The Frank family – Otto, his wife Edith, Anne, and her older sister Margot – arrive at their hide-a-way.
They are joined by the Van Daan family who will share their tiny space: Mrs. Pettronelli Van Daan, her husband Hans Van Daan, and their son, Peter, just a bit older than Anne and who went to the same school.
The colorful personalities of the three Van Daan’s play important roles in not only the film, but in Anne’s life and musings. Mrs. Pettrolelli Van Daan is the one attic resident that Anne understandably does not like.
Passing the time by recounting font memories of her youth, she strokes the one remaining vestige of her former indulgent life: the full length fur coat given her by her father. Selfishly, her husband Hans sells his wife’s fur coat for cigarettes, and – he steals the group’s food.
Peter Van Daan, their teen age son, initially irritants to one another, eventually become close confidants and share their first kiss.
Peter’s cat, Mouschi, plays a major role in the story. Most significantly, he creates noise which threatens to their hideout.
Mr. Dussell, an eighth resident joins them later that fall. A bachelor dentist, a non-practicing Jew, who ends up as Anne’s roommate – and another major source of irritation to her.
Upon his arrival, Dussell provides a reality check for the attic residents. He recounts the dire conditions outside, in which Jews suddenly disappear and are shipped to concentration camps. He confirms the disappearance of many of their friends, dimming their thin threads of hope.
Anne’s mother, Edith Frank, is also regularly at odds with her impetuous daughter. The strain of confinement often pits the strong-willed Anne against her mother.
Why can’t Anne be more like her compliant sister, Margot?
Otto, Anne’s father is the house leader and seems to be the only one who understands her; their relationship is very close.
In the plaid covered diary she received on her 13th birthday a few months earlier (June 12th), Anne begins by chronicling the restrictions placed upon Jews that drove the Franks into hiding.
In the first pages of the diary, she describes the strangeness of never being able to go outside or breathe fresh air. She states that everybody is good at heart. This theme carries throughout.
The End of the Diary…
In April 1944, amid talk of liberation, the Franks watch helplessly as more Jews are marched through the streets. By July 1944, the invasion has bogged down. Anne writes that her diary provides her with a way to go on living after her death. The Van Daans quarrel. Peter declares that he cannot tolerate the situation. Anne reminds him of the goodness of those who have come to their aid. Sirens of an approaching police truck. Certain of their impending arrest, Anne and Peter bravely stand arm in arm, passionately kiss. Uniformed German police break down the bookcase entrance to the hideout. Otto declares they no longer have to live in fear, but can go forward in hope. The curtain closes on this part of their story. We don’t see them taken away, but history has filled in the blanks for us. We know the end of the story.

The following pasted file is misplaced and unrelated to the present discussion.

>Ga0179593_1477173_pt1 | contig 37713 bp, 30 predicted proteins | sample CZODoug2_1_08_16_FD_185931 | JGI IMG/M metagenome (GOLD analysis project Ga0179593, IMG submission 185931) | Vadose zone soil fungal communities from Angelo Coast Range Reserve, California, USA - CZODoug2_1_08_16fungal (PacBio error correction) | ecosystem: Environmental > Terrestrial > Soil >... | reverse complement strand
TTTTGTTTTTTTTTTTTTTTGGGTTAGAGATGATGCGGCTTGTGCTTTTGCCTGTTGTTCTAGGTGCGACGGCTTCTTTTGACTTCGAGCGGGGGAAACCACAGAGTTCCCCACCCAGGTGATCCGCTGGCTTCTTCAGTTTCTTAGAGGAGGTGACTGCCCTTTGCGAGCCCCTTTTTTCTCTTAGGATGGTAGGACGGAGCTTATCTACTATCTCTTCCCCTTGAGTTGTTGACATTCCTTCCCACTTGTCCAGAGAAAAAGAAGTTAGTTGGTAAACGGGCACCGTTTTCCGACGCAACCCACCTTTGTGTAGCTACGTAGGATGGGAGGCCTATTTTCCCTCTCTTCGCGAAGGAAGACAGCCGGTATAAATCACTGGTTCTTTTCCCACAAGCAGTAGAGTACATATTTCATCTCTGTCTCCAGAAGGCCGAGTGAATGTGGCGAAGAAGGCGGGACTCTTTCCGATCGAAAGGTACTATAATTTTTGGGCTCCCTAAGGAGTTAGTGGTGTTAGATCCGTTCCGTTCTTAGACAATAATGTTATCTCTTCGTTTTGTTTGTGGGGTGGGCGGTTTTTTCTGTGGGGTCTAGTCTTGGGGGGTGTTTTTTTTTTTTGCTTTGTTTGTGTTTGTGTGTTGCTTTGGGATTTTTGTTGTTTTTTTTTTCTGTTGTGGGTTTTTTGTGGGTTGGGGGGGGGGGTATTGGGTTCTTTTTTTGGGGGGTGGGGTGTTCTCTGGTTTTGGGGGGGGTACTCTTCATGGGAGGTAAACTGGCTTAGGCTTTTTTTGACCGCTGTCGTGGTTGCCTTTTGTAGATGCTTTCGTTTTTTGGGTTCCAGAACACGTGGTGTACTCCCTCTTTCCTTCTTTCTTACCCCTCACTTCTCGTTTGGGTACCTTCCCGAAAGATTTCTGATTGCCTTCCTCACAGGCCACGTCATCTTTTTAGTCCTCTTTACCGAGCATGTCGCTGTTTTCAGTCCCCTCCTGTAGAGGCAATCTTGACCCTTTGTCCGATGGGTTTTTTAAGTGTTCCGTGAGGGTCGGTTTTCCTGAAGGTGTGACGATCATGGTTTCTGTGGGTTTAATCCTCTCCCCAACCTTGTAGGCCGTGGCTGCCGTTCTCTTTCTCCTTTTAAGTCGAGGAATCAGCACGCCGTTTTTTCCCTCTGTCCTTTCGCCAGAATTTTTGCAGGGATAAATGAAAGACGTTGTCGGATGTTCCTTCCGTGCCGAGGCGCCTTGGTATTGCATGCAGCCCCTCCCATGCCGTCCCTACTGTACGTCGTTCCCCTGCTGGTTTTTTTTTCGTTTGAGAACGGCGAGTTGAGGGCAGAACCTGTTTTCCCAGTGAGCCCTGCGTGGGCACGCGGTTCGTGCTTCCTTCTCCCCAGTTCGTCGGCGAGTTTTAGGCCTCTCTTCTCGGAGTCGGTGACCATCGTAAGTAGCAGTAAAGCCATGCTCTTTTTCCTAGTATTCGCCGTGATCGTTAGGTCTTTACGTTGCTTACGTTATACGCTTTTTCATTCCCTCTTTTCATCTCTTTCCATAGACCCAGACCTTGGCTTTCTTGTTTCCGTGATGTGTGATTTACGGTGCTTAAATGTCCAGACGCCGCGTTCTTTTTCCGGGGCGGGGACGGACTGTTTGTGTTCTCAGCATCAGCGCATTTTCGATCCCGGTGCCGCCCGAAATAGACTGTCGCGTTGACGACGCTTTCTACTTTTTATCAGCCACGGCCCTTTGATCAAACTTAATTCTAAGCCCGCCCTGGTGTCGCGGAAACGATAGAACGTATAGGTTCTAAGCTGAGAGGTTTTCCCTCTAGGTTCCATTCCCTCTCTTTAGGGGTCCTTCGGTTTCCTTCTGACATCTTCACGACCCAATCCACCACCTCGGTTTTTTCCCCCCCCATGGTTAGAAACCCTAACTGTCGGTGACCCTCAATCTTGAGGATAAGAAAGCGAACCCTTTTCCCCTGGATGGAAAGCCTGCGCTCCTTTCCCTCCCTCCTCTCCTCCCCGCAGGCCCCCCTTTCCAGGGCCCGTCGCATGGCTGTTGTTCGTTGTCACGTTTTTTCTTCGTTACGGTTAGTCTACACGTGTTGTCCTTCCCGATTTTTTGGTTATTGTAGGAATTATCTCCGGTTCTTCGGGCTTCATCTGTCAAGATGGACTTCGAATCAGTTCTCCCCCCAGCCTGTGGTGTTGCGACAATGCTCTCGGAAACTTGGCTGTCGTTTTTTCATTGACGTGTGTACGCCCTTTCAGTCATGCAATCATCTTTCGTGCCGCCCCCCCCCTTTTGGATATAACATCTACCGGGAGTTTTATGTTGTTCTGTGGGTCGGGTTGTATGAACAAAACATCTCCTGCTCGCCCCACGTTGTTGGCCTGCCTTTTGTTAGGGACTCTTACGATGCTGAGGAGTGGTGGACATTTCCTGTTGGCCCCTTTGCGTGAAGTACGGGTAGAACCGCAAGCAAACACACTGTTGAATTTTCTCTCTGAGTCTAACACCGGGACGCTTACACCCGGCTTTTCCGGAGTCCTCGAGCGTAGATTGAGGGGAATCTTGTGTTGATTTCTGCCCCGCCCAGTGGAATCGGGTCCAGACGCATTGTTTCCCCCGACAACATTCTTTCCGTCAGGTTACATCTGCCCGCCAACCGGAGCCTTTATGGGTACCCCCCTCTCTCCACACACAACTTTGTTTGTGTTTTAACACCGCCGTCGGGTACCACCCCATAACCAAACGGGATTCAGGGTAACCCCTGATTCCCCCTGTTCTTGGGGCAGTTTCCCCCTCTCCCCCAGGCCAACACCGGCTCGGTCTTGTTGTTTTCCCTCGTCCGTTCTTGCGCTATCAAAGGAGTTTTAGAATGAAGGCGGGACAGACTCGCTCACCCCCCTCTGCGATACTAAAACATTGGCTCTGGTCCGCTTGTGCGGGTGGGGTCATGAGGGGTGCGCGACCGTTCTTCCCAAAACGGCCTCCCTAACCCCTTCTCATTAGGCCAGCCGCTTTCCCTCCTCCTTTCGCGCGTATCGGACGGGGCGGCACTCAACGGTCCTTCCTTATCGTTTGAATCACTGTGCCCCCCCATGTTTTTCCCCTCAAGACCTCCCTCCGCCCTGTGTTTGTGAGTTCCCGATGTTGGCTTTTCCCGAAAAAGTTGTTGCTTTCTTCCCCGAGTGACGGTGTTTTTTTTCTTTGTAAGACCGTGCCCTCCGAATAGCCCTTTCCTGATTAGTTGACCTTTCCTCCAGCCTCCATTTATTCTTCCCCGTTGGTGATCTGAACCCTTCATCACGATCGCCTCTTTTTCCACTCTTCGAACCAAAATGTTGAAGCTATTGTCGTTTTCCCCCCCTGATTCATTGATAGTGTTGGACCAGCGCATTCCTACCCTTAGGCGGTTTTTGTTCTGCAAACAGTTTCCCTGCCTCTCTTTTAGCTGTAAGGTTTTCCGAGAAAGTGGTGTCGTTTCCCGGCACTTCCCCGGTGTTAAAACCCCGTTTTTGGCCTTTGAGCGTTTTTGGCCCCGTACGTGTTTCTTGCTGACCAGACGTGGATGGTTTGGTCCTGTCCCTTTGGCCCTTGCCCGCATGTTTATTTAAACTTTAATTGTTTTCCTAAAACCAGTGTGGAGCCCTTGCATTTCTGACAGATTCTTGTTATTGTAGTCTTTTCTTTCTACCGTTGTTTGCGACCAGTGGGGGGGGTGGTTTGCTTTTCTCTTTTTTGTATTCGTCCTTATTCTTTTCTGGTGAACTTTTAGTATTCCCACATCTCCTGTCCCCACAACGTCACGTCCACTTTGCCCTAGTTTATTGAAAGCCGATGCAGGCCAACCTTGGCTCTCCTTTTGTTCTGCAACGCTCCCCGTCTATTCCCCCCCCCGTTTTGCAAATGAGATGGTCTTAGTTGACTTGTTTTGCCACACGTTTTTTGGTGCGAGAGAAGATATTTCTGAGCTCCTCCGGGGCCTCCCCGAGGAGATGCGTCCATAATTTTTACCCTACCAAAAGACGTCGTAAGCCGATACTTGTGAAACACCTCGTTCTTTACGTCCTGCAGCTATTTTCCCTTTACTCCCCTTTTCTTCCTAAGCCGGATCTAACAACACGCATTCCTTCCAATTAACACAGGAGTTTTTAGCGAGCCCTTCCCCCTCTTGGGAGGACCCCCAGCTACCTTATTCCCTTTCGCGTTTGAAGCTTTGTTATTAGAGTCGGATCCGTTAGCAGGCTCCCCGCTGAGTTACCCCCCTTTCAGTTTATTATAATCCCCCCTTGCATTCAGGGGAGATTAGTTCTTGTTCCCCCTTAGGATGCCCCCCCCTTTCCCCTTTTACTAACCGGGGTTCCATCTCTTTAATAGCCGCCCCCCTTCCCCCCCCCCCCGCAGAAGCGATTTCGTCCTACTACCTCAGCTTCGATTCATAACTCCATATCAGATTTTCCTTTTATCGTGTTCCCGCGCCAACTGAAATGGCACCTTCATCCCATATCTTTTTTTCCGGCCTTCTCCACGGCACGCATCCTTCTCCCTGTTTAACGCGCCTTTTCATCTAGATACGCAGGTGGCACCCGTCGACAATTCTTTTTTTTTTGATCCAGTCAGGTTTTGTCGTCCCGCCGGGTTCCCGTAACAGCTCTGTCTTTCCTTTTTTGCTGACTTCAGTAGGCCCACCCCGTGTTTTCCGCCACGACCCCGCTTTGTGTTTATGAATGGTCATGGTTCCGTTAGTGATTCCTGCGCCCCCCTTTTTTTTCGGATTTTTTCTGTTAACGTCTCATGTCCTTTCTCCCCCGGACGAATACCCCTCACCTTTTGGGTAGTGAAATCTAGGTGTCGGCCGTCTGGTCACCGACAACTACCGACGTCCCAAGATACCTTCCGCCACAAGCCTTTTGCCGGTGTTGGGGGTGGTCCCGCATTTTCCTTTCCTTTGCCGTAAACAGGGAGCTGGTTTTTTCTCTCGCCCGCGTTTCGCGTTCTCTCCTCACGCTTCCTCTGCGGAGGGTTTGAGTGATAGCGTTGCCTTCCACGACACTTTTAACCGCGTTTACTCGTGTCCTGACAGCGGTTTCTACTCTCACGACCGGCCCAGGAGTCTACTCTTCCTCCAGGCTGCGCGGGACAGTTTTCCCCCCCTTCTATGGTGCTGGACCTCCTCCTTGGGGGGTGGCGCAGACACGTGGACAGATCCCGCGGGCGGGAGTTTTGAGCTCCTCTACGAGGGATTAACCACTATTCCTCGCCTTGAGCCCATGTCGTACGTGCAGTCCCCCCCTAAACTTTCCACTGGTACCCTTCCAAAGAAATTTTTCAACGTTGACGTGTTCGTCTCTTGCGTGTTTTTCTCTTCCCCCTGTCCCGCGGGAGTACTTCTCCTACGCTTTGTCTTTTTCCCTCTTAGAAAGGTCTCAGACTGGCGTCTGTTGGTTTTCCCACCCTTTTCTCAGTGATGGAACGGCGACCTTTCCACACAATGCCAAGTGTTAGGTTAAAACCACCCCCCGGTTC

The End of the Film…
The lights return and we are once again in the attic with Otto, Miep and Kraler in 1945. Otto tells them that, after his release from Auschwitz, he learned that Edith, Margot, the Van Daans, and Dussell had all perished. He held out hope that perhaps Anne had somehow survived. Sadly, just the day before, he met a woman who had been in Bergen-Belsen with Anne; she confirmed her death as well.
Otto glances at Anne’s diary in his lap and reads, “In spite of everything, I still believe that people are really good at heart,” and reflects upon her unshakeable optimism.
In the End…what Happened to them All?
In the German documents surviving the war, we learn that Anne Frank and the others from the annex were arrested on August 4th, 1944 and moved to Auschwitz in early September, 1944. That same night, a group including Hans Van Daan was gassed. Otto and Edith Frank remained at Auschwitz where Edith perished from starvation and exhaustion in early January, 1945. In October/November, 1944, Anne and Margot were sent to Bergen-Belsen where they both died of typhus; Margo died in March and Anne in April, 1945. The others were sent to various other camps; none survived.
Otto Frank was committed to keeping Anne’s story – their story – alive. Actively involved in the making of the film, he believed that Millie Perkins was perfectly cast well as Anne; she reminded him of his daughter. However, upon its release in 1959, it was still too difficult for him to watch the movie. Eventually he did watch it and acknowledged that he loved the movie and was proud and pleased of how they did it. He thanked Millie for her performance, it was what he hoped and wanted it to be.